degree murder and unlawful possession of a short firearm. 1 Cook proposed, and the trial court gave, self-defense instructions nearly identical to the two given in Studd above. Cook was convicted of second degree murder and appealed. The Court of Appeals, Division Two, affirmed Cook's conviction in an unpublished opinion. State v. Cook, No. 19020-6-II, slip op., 1997 WL 404059 (Wash.Ct.App. July 18, 1997). It held that the two self-defense instructions are "complementary, not contradictory" and that "read together, these instructions make the relevant legal standard manifestly apparent to the average juror." Cook, slip op. at 5. The Court of Appeals further held that Cook had also "invited the trial court to give the flawed instruction." Cook, slip op. at 6. Cook sought review, which we granted.

State v. Bennett

Daun Bennett stabbed his former girlfriend, JoLayne Boston, 14 times and then shot her with her own gun. State v. Bennett, 87 Wash.App. 73, 75-76, 940 P.2d 299 (1997), review granted by State v. Studd, 134 Wash.2d 1010, 954 P.2d 276 (1998). Boston survived the attack. Bennett was thereafter charged in Snohomish County Superior Court with first degree attempted murder while armed with a deadly weapon. Bennett contended that he had acted in self-defense in an altercation with Boston during which he had tried to take Boston's gun away from her. As in Studd and Cook, Bennett requested instructions identical to WPIC 16.02 and 16.07 and the trial court acceded to his request. Bennett was convicted as charged and appealed. The Court of Appeals, Division One, affirmed, holding that the invited error doctrine did not preclude the defendant from raising the instructional error claim, because Bennett raised it under the guise of ineffective assistance of counsel due to his trial counsel having proposed an erroneous self-defense instruction. It held, however, that Bennett had received effective counsel because the instructions, read as a whole,

Page 542

accurately stated the law on self-defense. Bennett sought review, and we granted it.

State v. McLoyd

Raymond McLoyd shot and killed Charles Blatchford. McLoyd claimed that he had [973 P.2d 1053] acted in self-defense in response to Blatchford's efforts to "car jack" his automobile. McLoyd was thereafter charged in King County Superior Court with first degree murder and second degree felony murder while armed with a deadly weapon. 2 Like the defendants in the preceding three cases, McLoyd requested, and the trial court provided the jury, instructions modeled on WPIC 16.02 and WPIC 16.07. McLoyd was convicted of committing second degree felony murder while armed with a deadly weapon. He appealed to the Court of Appeals, Division One, which affirmed his conviction. State v. McLoyd, 87 Wash.App. 66, 939 P.2d 1255 (1997), review granted by State v. Studd, 134 Wash.2d 1010, 954 P.2d 276 (1998). It held that although McLoyd had invited the error complained of by proposing an instruction based on WPIC 16.02, the invited error doctrine did not bar his challenge to the instruction because McLoyd had also proposed a clarifying instruction. However, the Court of Appeals concluded that when read together the instruction based on WPIC 16.07 cured any ambiguity that would arise from reading the instruction based on WPIC 16.02 alone. We granted discretionary review.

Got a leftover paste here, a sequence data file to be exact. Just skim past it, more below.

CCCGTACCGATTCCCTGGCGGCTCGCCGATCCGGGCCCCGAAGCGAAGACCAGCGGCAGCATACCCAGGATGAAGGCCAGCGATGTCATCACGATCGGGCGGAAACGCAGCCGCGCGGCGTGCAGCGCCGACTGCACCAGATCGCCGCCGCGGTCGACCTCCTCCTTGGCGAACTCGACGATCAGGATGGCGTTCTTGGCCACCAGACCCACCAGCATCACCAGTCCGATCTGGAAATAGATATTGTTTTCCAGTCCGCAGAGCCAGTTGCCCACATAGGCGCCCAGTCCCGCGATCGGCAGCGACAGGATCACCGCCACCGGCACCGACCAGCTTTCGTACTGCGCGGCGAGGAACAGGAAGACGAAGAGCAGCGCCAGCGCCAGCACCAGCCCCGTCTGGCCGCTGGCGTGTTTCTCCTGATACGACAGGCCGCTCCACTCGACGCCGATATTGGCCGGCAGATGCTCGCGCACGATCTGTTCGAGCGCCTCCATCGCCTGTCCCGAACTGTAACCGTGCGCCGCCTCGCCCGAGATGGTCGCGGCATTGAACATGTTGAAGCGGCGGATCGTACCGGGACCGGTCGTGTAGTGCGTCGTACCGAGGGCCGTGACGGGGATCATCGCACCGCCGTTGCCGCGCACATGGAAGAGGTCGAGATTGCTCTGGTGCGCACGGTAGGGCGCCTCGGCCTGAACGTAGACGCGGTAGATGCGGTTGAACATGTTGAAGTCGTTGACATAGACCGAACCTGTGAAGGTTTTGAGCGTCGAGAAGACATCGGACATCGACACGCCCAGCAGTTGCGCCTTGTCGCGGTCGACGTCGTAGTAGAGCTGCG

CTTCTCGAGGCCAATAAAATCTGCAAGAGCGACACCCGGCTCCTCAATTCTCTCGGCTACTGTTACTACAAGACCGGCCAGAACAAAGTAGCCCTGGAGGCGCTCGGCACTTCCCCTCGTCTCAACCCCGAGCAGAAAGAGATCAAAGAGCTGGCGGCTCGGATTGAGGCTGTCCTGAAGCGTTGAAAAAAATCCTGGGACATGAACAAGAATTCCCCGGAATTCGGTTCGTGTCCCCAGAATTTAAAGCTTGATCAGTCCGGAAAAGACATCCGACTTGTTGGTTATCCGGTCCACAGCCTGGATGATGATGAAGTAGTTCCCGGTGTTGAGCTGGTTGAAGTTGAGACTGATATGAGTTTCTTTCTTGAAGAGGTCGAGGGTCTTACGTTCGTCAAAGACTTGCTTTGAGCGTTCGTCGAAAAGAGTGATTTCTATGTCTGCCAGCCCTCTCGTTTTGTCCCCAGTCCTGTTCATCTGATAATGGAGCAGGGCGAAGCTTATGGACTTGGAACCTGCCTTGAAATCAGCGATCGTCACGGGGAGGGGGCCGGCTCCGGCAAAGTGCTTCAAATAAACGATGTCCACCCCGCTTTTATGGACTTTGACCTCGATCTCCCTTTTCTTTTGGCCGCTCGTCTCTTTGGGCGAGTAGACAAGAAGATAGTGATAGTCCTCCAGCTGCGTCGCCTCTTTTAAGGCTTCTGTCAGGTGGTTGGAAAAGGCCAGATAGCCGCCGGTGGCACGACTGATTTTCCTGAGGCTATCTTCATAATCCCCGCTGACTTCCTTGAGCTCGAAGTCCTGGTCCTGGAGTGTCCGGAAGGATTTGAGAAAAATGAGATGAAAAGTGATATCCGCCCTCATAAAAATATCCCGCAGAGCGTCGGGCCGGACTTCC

State v. Ameline

William Ameline killed Barbara Hunsaker by beating her with an iron pipe. Ameline argued that he had acted in self-defense, asserting that Hunsaker had demanded money from him and was threatening him with a knife. Ameline admitted that he buried Hunsaker's body in a remote area after attempting to make the killing look like the work of

Page 543

the "Green River Killer." Ameline was thereafter charged in Pierce County Superior Court with second degree...

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364 practice notes
  • Peterson v. Wash. State Dep't of Labor & Indus., No. 53885-7-II
    • United States
    • Court of Appeals of Washington
    • April 20, 2021
    ...Rhodes , and has made clear that it does "not overrule ... binding precedent sub silentio ." State v. Studd , 137 Wash.2d 533, 548, 973 P.2d 1049 (1999). We are bound to follow Supreme Court precedent. 1000 Virginia Ltd. P'ship v. Vertecs Corp. , 158 Wash.2d 566, 590, 146 P.3d 423 (2006). T......
  • State v. Prado, No. 31275-5-III
    • United States
    • Court of Appeals of Washington
    • January 8, 2015
    ...actions at least in part cause the error." State v. Summers, 107 Wn. App. 373, 381-82, 28 P.3d 780 (2001) (citing State v. Studd, 137 Wn.2d 533, 547, 973 P.2d 1049 (1999)), modified on reconsideration on other grounds, 43 P.3d 526 (2002). In this case, defense counsel elicited the testimony......
  • State v. Johnson, No. 66624–0–I.
    • United States
    • Court of Appeals of Washington
    • February 13, 2013
    ...18 (emphasis added). 35.City of Seattle v. Patu, 147 Wash.2d 717, 721, 58 P.3d 273 (2002) (quoting State v. Studd, 137 Wash.2d 533, 546, 973 P.2d 1049 (1999)). 36.Id. at 720, 58 P.3d 273. 37.State v. Bradley, 96 Wash.App. 678, 681–82, 980 P.2d 235 (1999). 38.See Patu, 147 Wash.2d at 721, 58......
  • In re Det. of Hatfield, No. 73662–1–I.
    • United States
    • Court of Appeals of Washington
    • November 23, 2015
    ...856 (2015) ; Lunsford v. Saberhagen Holdings, Inc., 166 Wash.2d 264, 280, 208 P.3d 1092 (2009) ; State v. Studd, 137 Wash.2d 533, 548, 973 P.2d 1049 (1999).Because "[w]e are not free to ignore controlling Supreme Court authority," Matia Contractors, Inc. v. City of Bellingham, 144 Wash.App.......
  • Request a trial to view additional results
364 cases
  • Peterson v. Wash. State Dep't of Labor & Indus., No. 53885-7-II
    • United States
    • Court of Appeals of Washington
    • April 20, 2021
    ...Rhodes , and has made clear that it does "not overrule ... binding precedent sub silentio ." State v. Studd , 137 Wash.2d 533, 548, 973 P.2d 1049 (1999). We are bound to follow Supreme Court precedent. 1000 Virginia Ltd. P'ship v. Vertecs Corp. , 158 Wash.2d 566, 590, 146 P.3d 423 (2006). T......
  • State v. Prado, No. 31275-5-III
    • United States
    • Court of Appeals of Washington
    • January 8, 2015
    ...actions at least in part cause the error." State v. Summers, 107 Wn. App. 373, 381-82, 28 P.3d 780 (2001) (citing State v. Studd, 137 Wn.2d 533, 547, 973 P.2d 1049 (1999)), modified on reconsideration on other grounds, 43 P.3d 526 (2002). In this case, defense counsel elicited the testimony......
  • State v. Johnson, No. 66624–0–I.
    • United States
    • Court of Appeals of Washington
    • February 13, 2013
    ...18 (emphasis added). 35.City of Seattle v. Patu, 147 Wash.2d 717, 721, 58 P.3d 273 (2002) (quoting State v. Studd, 137 Wash.2d 533, 546, 973 P.2d 1049 (1999)). 36.Id. at 720, 58 P.3d 273. 37.State v. Bradley, 96 Wash.App. 678, 681–82, 980 P.2d 235 (1999). 38.See Patu, 147 Wash.2d at 721, 58......
  • In re Det. of Hatfield, No. 73662–1–I.
    • United States
    • Court of Appeals of Washington
    • November 23, 2015
    ...856 (2015) ; Lunsford v. Saberhagen Holdings, Inc., 166 Wash.2d 264, 280, 208 P.3d 1092 (2009) ; State v. Studd, 137 Wash.2d 533, 548, 973 P.2d 1049 (1999).Because "[w]e are not free to ignore controlling Supreme Court authority," Matia Contractors, Inc. v. City of Bellingham, 144 Wash.App.......
  • Request a trial to view additional results